In the modest 48-square-feet-plus-whiskey-barrel allocated to edibles in my garden, form often trumps function in the things I grow to eat: lemon cucumbers, red okra, scarlet runner beans (two varieties), rainbow Swiss chard, Chinese long beans, Green Zebra tomatoes, purple-black Diamond eggplant, Jimmy Nardello's red sweet chili pepper, a collection of herbes de Provence + herbs of "Scarborough Fair", and the 6-foot endive that looks like a big weedy mistake for all but the first hours of the morning, when it blooms with the blue that I cannot live without.
I've purposely stocked my vegetable beds with ornamental edibles, but the balloon flowers in my perennial back border are a surprising edible ornamental, as it turns out. Platycodon (platy, the prefix, meaning "broad", and codon, the suffix, meaning "bells": thank you, Dictionary of Botanical Epithets!) grandiflorum's an invaluable garden citizen. It blooms tall and long, and the blue velvet texture of the specimen in the photo above (looks much better "in person", trust me) is a knockout against bright pink phlox or lemon yellow daylilies.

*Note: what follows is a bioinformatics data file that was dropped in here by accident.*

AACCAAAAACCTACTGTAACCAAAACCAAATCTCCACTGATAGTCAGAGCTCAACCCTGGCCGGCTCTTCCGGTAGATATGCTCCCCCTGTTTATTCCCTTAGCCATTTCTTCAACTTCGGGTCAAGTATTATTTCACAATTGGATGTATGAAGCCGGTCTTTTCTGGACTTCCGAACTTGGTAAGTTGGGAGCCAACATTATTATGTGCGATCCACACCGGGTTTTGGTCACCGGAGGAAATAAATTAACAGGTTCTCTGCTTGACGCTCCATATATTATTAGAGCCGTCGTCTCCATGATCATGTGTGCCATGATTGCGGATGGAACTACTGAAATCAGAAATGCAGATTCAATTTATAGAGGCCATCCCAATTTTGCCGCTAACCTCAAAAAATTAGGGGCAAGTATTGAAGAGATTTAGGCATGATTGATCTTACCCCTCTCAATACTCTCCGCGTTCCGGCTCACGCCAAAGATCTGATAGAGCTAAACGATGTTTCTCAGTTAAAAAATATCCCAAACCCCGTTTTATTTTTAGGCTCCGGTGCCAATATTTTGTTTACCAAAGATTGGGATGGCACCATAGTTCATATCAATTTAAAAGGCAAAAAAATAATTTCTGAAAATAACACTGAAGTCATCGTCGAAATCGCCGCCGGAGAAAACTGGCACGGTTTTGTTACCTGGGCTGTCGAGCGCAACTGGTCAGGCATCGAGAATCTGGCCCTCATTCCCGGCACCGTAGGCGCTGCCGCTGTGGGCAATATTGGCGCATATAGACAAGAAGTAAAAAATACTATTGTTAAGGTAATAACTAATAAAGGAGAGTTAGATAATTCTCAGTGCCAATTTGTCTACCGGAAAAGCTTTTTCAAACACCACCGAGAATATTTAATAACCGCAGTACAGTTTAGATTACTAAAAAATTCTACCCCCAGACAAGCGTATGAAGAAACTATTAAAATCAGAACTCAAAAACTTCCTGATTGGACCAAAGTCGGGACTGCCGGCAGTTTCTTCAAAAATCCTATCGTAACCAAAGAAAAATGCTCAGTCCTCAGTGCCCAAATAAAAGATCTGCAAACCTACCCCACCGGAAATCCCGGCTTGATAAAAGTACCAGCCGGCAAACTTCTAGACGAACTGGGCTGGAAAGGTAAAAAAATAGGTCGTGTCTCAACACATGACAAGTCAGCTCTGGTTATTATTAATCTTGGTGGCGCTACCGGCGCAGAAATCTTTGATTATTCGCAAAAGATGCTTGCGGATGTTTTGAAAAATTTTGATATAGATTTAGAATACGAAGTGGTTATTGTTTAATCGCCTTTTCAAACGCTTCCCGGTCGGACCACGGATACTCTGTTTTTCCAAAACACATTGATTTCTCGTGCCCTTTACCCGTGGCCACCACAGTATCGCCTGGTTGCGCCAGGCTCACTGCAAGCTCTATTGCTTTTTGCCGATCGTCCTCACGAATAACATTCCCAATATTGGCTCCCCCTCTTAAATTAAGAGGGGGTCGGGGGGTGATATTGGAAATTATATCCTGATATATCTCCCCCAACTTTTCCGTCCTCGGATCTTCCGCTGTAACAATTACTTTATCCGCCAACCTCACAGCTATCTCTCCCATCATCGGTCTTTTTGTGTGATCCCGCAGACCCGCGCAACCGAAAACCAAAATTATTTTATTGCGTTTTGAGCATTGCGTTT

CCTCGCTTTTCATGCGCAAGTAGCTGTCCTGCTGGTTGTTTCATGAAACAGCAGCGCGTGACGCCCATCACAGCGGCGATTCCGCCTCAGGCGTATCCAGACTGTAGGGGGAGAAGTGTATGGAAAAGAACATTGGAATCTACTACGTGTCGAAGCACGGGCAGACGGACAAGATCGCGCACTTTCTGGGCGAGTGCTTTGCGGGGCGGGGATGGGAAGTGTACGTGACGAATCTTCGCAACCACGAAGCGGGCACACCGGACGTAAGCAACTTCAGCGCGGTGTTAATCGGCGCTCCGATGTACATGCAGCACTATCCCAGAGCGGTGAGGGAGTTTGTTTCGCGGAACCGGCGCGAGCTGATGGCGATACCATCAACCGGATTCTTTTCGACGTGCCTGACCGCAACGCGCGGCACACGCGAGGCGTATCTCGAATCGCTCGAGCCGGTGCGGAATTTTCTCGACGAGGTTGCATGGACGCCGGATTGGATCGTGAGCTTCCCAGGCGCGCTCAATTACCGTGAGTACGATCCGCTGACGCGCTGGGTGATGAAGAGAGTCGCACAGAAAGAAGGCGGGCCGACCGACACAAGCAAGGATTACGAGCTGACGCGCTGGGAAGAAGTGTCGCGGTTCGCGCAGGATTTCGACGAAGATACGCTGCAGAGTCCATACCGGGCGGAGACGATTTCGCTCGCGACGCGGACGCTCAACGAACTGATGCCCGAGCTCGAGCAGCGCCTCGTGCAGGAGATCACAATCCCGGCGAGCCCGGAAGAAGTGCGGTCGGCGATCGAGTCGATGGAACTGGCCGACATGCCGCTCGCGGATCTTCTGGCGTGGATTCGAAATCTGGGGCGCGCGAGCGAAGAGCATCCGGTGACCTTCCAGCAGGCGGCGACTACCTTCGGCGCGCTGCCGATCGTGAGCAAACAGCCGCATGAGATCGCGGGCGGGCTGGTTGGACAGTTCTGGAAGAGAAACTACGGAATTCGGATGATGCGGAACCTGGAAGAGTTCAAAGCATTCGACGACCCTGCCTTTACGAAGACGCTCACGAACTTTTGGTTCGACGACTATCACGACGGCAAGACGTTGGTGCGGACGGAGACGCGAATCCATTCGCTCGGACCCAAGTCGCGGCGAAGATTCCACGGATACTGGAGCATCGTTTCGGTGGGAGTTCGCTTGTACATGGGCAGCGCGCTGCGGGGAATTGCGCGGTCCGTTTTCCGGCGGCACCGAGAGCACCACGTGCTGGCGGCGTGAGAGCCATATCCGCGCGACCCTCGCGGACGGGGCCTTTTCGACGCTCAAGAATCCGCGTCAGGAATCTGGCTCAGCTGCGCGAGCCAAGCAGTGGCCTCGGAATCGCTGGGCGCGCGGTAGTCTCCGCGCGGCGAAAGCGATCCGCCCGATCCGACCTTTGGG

Platycodon is doraji in Korean, celebrated in folk song. What's edible is not above-ground, but below: the fleshy taproots (pictured here, if you scroll down some) are peeled, soaked, julienned and spiced, and eaten as banchan. It's crunchy and very yummy; I'd been eating it for years and years before finally cluing into its floral connection.
I'd never sacrifice the balloon flowers in my garden just to get to their roots, but they're prompting a summer day's fantasy: a platycodon farm, with acres planted to billowing fields of the broad bells, in blue, pink and white. Mmmm.